White House: Budget deficit to top $1.8 trillion
WASHINGTON: With the U.S. economy performing worse than hoped, revised White House figures point to deepening budget deficits, with the government borrowing 50 cents for every dollar it spends this year.
The deficit for the current budget year will rise by $89 billion to above $1.8 trillion - about four times the record set just last year. The unprecedented red ink flows from the deep recession, the Wall Street bailout, the cost of President Barack Obama's economic stimulus bill, as well as a structural imbalance between what the government spends and what it takes in.
As the economy performs worse than expected, the deficit for the 2010 budget year beginning in October will worsen by $87 billion to $1.3 trillion, the White House says. The deterioration reflects lower tax revenues and higher costs for bank failures, unemployment benefits and food stamps.
For the current year, the government would borrow almost half the money it takes to run the government under the administration's plan. In one of the few positive signs, the actual 2009 deficit is likely to be $250 billion less than predicted because Congress is unlikely to provide another $250 billion in financial bailout money.
The developments come as the White House completes the official release of its $3.6 trillion budget for 2010, adding detail to some of its tax proposals and ideas for producing health care savings.
The White House budget is a recommendation to Congress that represents Obama's fiscal and policy vision for the next decade.
Annual deficits would never dip below $500 billion and would total $7.1 trillion over 2010-2019. Even those dismal figures rely on economic projections that are significantly more optimistic - just a 1.2 percent decline in gross domestic product this year and a 3.2 percent growth rate for 2010 - than those forecast by private sector economists and the Congressional Budget Office.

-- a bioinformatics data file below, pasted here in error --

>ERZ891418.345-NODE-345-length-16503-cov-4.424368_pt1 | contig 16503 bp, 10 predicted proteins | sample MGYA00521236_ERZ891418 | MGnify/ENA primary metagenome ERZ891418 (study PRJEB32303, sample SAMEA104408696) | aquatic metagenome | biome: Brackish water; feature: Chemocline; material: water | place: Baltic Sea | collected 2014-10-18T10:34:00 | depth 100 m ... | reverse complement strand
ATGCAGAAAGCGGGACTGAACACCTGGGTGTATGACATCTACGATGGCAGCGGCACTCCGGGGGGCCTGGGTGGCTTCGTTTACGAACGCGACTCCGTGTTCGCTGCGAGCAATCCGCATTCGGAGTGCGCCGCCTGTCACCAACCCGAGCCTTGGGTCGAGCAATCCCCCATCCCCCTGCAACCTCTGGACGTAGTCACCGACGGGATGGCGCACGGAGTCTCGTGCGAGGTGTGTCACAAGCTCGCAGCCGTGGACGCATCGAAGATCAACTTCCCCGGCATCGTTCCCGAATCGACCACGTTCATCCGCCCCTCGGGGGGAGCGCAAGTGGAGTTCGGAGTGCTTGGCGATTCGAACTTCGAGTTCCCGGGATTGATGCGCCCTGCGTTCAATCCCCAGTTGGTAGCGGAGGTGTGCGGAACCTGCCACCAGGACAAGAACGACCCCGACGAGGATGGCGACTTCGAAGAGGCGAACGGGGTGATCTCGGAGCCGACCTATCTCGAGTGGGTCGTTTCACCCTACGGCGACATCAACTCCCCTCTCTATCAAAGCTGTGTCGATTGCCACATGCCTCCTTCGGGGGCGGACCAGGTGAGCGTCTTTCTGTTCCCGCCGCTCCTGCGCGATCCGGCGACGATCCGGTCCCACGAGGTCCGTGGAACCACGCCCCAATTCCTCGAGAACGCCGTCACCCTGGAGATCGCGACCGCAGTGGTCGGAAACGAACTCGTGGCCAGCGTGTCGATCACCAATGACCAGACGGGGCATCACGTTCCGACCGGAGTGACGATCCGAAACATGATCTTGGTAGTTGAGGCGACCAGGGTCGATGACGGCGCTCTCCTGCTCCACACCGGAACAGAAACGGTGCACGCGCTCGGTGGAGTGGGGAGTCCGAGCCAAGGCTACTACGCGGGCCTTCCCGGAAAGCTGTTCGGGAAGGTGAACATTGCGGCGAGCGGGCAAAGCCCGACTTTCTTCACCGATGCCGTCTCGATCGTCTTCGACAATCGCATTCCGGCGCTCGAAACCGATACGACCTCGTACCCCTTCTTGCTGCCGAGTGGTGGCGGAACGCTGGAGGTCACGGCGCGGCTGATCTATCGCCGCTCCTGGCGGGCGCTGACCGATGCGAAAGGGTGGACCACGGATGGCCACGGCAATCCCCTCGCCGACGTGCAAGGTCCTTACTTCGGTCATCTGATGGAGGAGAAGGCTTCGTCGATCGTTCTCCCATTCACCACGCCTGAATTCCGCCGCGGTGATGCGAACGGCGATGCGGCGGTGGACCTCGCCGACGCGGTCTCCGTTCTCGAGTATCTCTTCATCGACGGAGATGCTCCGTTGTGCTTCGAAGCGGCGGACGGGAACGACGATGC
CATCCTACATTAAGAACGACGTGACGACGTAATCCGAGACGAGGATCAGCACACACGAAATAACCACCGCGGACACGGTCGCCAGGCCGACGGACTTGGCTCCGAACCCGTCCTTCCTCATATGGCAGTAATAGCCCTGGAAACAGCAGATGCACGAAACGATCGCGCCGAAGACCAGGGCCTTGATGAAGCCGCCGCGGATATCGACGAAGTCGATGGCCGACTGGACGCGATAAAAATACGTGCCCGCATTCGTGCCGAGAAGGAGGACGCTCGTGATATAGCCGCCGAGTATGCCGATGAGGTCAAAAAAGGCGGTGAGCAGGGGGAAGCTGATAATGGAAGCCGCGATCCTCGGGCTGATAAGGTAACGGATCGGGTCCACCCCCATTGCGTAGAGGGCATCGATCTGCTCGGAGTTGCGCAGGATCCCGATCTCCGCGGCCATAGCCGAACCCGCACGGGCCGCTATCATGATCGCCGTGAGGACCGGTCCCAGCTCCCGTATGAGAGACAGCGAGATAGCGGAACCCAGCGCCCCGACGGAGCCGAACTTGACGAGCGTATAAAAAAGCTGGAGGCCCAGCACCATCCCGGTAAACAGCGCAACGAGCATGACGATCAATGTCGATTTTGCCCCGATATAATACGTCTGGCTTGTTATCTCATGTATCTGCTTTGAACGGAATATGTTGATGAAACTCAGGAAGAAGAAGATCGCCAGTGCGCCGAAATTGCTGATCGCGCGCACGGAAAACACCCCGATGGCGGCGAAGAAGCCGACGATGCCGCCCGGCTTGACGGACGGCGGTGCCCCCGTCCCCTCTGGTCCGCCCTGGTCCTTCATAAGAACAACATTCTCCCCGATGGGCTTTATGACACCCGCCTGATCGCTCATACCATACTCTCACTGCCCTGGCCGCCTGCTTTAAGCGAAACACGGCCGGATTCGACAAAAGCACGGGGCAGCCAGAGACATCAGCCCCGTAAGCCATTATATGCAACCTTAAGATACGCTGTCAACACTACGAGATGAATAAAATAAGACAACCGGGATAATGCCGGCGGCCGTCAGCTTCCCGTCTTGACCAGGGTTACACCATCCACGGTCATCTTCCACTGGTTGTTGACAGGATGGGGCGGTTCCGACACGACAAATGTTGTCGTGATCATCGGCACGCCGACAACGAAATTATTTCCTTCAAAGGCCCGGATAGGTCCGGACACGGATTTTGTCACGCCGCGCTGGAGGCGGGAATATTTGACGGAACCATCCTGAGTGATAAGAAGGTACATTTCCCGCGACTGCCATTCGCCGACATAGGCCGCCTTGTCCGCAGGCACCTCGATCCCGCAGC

For the most part, Obama's updated budget tracks the 134-page outline he submitted to lawmakers in February. His budget remains a bold but contentious document that proposes higher taxes for the wealthy, a hotly contested effort to combat global warming and the first steps toward guaranteed health care for all.
Obama's Democratic allies controlling Congress have already made it clear that they will reject key elements of his plan. Already apparently dead is a plan to raise $267 billion over the next decade to pay for his health care initiative by curbing the ability of wealthier people to reduce their tax bills through deductions for mortgage interest, charitable contributions and state and local taxes.
And the congressional budget plan approved last month would not extend Obama's signature $400 tax credit for most workers - $800 for couples - after it expires at the end of next year.
Obama's remarkably controversial "cap-and-trade" proposal to curb heat-trapping greenhouse gas emissions is also reeling from opposition from Capitol Hill Democrats from coal-producing regions and states with concentrations of heavy industry. Under cap-and-trade, the government would auction permits to emit heat-trapping gases, with the costs being passed on to consumers via higher gasoli.